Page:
2.3.3 Efficiency and competitiveness using lean production


    Quality control is the traditional method of checking that products are of an adequate standard. This involves checking during and at the end of the production process.  This is also known as batch testing which takes one product out of each batch and will accept or reject batch based on the quality if this product. The issues with this with this are that it doesn’t not identify the cause of the defect or find every faulty product. It is also expensive as there are high levels of stock wastage.


    Quality assurance ensures that quality standards are agreed and met throughout the organisation. Every worker is involved in quality checking throughout through the production process. They work in teams that take responsibility for quality issues. The emphasis is on the prevention of defects rather than only checking for those that have happened. They may implement a zero defects policy which minimises waste and costs.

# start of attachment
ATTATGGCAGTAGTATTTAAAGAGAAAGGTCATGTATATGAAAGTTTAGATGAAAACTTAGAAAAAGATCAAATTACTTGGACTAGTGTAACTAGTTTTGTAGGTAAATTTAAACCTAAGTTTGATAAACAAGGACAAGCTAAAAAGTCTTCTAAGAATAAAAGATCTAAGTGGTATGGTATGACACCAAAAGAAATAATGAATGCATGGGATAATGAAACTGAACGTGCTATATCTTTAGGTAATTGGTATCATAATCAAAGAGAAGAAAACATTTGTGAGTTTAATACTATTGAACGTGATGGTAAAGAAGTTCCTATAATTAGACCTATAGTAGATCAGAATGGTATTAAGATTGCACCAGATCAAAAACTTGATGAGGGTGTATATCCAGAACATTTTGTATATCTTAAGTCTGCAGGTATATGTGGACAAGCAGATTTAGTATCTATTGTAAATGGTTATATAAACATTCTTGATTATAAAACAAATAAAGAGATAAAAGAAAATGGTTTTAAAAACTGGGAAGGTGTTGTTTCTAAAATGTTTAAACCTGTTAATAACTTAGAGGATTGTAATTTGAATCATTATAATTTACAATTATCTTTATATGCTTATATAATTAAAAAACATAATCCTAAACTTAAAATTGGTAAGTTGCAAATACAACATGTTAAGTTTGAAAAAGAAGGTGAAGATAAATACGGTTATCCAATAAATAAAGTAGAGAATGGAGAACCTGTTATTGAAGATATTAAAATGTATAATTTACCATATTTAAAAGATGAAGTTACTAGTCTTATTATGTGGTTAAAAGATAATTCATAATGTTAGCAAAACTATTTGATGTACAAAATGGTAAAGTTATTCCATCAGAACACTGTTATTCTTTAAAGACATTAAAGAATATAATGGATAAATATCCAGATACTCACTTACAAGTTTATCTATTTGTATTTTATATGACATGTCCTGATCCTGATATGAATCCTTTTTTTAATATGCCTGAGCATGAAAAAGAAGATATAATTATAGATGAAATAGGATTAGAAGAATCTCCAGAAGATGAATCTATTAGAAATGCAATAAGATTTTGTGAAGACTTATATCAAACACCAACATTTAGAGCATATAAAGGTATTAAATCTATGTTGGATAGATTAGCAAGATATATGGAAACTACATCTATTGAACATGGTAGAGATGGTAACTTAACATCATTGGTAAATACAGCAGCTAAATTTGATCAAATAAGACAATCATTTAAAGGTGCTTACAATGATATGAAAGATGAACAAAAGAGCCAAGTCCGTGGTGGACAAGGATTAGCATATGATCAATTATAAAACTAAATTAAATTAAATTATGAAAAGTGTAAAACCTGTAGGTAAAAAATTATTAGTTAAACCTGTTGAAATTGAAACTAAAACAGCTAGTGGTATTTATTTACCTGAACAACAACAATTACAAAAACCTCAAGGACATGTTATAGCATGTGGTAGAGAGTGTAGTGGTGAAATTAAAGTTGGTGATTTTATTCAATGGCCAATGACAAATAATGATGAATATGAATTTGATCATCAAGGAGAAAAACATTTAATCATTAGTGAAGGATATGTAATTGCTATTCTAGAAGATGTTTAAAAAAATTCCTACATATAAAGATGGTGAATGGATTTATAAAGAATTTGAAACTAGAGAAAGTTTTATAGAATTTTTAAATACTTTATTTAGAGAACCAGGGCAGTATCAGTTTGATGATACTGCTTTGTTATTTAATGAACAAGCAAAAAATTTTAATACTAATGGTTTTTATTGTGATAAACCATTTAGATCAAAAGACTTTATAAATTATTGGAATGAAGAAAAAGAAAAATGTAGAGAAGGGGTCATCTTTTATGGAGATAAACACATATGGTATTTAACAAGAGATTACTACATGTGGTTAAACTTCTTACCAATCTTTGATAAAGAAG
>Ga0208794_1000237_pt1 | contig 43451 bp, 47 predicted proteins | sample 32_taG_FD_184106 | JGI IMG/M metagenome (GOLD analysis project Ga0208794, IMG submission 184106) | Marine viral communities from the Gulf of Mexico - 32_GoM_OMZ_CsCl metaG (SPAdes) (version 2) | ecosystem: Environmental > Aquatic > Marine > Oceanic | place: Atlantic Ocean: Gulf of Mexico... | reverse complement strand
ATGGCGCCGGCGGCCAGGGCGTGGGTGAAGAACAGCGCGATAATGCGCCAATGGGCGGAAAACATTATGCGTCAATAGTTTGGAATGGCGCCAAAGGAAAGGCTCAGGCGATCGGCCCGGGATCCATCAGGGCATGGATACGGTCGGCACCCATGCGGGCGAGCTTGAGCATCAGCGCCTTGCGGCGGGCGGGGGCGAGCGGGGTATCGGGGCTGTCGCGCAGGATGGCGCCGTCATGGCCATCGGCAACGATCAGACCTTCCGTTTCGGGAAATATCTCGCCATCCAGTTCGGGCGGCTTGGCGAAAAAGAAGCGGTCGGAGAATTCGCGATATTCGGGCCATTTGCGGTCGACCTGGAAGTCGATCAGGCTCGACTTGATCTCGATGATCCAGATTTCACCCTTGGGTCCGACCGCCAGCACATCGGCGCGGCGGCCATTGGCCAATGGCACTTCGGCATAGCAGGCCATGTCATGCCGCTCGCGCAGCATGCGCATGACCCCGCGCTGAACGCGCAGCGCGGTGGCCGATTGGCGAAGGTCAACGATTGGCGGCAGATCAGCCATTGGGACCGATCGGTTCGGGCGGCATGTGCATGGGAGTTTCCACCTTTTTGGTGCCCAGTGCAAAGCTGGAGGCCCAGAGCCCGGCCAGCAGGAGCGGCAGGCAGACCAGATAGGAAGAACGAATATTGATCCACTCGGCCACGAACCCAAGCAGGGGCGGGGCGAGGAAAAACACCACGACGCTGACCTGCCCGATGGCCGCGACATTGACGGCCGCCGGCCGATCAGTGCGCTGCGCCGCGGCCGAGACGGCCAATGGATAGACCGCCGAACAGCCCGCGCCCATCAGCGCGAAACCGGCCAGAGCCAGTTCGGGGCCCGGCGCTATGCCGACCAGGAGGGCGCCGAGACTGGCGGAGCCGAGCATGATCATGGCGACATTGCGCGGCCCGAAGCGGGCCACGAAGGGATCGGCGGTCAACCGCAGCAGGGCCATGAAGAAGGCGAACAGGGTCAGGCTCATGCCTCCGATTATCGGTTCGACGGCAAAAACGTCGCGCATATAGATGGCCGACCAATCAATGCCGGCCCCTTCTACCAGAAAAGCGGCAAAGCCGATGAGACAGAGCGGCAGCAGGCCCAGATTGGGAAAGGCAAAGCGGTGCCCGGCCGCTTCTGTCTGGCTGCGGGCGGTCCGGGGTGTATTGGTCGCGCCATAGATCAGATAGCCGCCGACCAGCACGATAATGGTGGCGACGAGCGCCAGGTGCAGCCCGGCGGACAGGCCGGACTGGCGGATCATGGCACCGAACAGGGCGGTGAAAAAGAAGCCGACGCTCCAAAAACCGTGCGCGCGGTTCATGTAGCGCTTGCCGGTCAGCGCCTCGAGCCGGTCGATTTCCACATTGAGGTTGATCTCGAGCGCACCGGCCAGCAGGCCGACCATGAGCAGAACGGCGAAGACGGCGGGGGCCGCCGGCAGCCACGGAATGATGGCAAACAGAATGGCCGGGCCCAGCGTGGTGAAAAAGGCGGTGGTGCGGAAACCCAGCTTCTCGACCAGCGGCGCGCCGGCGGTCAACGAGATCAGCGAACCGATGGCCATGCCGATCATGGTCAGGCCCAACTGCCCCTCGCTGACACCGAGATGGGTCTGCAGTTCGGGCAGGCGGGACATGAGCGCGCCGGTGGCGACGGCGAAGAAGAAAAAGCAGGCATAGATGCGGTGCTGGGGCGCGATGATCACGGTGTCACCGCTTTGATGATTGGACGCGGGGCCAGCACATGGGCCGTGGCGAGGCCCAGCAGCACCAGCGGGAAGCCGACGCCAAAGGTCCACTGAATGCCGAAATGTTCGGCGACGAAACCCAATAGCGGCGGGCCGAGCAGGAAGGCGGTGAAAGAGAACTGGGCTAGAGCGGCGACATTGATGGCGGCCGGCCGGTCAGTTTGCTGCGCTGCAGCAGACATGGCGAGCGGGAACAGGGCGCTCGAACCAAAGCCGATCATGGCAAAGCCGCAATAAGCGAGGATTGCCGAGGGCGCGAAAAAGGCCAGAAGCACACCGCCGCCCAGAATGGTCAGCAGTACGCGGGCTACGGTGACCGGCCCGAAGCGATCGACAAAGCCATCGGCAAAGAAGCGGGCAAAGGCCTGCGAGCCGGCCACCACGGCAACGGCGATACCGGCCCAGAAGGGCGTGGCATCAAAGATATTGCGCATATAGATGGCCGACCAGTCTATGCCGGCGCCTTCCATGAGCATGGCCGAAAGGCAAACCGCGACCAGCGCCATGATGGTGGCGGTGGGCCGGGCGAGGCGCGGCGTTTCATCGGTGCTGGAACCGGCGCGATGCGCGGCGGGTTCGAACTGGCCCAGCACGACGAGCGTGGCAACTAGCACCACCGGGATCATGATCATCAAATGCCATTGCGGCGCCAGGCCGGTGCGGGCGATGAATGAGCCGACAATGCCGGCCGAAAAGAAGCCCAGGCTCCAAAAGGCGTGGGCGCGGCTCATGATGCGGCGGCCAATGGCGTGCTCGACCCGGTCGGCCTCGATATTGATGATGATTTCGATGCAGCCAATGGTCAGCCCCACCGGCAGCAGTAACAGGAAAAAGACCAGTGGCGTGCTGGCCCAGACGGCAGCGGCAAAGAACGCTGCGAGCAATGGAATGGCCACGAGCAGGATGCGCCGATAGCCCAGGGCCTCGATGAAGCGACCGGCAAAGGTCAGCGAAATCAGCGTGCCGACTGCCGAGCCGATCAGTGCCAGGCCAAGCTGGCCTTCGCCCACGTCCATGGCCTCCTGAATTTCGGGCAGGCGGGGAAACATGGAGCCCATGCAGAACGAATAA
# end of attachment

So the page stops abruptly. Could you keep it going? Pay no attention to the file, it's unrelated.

Total quality management (TQM) is similar to quality assurance as employees are all involved in quality control and take responsibility for their and their team’s work. There is a closer relationship with customers in order to meet their needs. There is a closer relationship with suppliers to raise quality of inputs. This requires committed leadership. Each stage of production is a ‘customer’ to the next.

    How does lean production lead to competitive advantage?

    • Reduced costs
    • Quality improvement
    • Staff motivation
    • Less (time) waste/defective products
    • Products become more price inelastic

    Issues with lean production

    • Cost to train workers (kaizen)
    • Some employees do not want to have more job responsibility
    • Can’t meet unexpected orders
    • Too much reliance on suppliers (JIT)
    • ‘Hands on’ manager needed to motivate workers




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